Stoutly oppose right deviationist wind.

Stirring words I'm sure those are in Chinese. In English they are intelligible only to an area specialist, but they are a delight to any lover of language. Swinburne might have written such a line, though he'd have worked in an alliteration somewhere.

Mr. Ahmadinejad's translator has gifted us with one utterly fine phrase:

the unreal and outward of upswing

If that's not e.e. cummings, it's Wallace Stevens.

Mr. Ahmadinejad begins his story thus:

During the era that nobility was a prestige and living in a city was perfection, I was born in a poor family in a remote village....

I think we are meant to understand the word "perfection" as irony, though there's precious little of that luxury to be found elsewhere in the piece. This foundation is par for a political autobiography, reminiscent in its way of the log-cabin tradition in American politics.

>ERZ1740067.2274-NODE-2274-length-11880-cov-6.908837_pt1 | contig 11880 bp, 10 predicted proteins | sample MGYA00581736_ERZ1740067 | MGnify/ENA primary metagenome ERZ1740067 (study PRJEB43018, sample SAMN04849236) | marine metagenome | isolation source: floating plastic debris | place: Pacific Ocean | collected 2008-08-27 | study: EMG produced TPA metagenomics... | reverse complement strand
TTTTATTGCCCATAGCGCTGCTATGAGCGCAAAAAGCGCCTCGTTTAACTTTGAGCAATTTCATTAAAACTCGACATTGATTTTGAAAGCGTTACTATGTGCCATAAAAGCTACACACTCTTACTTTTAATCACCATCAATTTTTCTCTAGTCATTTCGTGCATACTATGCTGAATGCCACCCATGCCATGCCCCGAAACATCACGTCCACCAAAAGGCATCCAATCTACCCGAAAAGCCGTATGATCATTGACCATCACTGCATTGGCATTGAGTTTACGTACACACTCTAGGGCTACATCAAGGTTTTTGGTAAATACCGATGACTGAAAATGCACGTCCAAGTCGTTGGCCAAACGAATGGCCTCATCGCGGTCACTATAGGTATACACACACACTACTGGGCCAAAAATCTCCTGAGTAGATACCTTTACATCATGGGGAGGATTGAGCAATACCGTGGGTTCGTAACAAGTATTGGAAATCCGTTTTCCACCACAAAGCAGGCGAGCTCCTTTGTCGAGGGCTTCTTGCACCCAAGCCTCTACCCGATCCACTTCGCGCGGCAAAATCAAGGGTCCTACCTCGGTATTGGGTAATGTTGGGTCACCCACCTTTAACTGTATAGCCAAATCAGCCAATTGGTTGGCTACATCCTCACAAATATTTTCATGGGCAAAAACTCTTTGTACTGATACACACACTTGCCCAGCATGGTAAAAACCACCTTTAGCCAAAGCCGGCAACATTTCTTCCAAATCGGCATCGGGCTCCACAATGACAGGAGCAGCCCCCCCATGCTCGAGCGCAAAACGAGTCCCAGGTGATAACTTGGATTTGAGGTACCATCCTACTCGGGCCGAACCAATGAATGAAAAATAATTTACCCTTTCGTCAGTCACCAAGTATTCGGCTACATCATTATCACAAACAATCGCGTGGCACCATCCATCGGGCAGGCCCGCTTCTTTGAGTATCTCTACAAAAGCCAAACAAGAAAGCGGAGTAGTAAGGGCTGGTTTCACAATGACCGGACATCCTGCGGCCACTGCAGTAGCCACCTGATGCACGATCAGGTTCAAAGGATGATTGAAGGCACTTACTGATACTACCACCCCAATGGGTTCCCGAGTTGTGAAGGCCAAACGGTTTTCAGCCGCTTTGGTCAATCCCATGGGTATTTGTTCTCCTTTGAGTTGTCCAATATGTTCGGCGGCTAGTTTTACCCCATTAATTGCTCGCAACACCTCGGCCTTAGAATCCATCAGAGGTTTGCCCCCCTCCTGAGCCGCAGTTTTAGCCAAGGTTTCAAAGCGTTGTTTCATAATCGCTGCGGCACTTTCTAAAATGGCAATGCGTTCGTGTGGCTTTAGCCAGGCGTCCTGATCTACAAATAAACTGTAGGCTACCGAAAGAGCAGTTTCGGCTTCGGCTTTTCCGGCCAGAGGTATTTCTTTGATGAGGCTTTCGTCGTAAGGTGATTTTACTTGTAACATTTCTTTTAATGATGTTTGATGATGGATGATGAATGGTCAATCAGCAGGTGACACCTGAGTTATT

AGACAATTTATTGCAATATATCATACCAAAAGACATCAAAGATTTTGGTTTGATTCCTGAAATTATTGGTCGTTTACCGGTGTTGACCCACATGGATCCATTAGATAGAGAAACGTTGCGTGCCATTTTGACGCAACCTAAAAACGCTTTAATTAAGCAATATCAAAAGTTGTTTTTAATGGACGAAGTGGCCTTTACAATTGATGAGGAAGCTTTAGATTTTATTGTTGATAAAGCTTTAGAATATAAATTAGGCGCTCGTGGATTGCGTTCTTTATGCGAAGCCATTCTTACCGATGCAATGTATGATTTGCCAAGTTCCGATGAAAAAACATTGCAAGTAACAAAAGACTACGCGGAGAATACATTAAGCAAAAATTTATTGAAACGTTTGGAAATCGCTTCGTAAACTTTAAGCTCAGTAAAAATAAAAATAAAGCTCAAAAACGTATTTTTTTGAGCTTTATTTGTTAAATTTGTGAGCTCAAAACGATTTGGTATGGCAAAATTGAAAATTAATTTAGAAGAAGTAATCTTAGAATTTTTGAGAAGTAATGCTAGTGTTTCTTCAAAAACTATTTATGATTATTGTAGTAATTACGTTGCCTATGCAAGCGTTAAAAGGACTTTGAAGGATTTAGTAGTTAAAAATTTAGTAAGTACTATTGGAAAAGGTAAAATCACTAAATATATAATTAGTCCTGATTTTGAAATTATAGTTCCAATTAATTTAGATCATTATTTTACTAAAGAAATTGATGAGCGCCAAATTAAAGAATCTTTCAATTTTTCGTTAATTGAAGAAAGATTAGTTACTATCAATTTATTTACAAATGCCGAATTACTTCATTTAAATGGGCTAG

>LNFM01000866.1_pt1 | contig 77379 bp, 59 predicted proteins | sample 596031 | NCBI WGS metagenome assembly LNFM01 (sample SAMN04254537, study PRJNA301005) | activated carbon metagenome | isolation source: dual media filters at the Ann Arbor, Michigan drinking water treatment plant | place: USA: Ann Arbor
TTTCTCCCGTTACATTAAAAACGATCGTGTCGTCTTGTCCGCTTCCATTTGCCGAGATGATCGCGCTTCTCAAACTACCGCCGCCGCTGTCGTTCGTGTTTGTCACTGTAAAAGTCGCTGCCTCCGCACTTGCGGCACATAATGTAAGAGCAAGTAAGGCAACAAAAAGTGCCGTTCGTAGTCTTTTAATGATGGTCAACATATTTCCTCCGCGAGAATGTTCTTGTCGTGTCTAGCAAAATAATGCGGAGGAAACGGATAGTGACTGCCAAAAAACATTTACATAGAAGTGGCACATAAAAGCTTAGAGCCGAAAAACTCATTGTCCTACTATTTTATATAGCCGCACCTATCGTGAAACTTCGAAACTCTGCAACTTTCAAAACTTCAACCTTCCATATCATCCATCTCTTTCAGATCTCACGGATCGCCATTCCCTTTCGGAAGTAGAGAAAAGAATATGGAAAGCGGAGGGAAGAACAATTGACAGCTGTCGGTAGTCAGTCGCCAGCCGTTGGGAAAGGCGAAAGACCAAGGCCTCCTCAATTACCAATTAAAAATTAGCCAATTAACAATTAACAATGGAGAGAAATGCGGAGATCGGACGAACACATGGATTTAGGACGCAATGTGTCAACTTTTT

The Shah's program of westernization and urbanization was a direct attack on the life of poor but devout and happy villagers: "[T]hey were deceived by the dazzling look and the misleading features of the cities and became suburban and lived in ghettos." Still, if you can make it in Tehran, you can make it anywhere. The log-cabin story continues: Poor but bright and ambitious boy gets a little schooling, does a lot of hard work (in air conditioning, it seems), performs brilliantly on his university entrance exam ("I had nose bleeding during the test, but I became 132nd student among over 400 thousand participants." More information there than we needed, perhaps), and...well, that's about where this installment ends, leaving us eager for the triumphs we know will come. As for the Revolution, "I was involved in certain activities." From excess medical detail to, er, modesty. But, then, I'm sure many of us would prefer to remain vague about what we did at 24.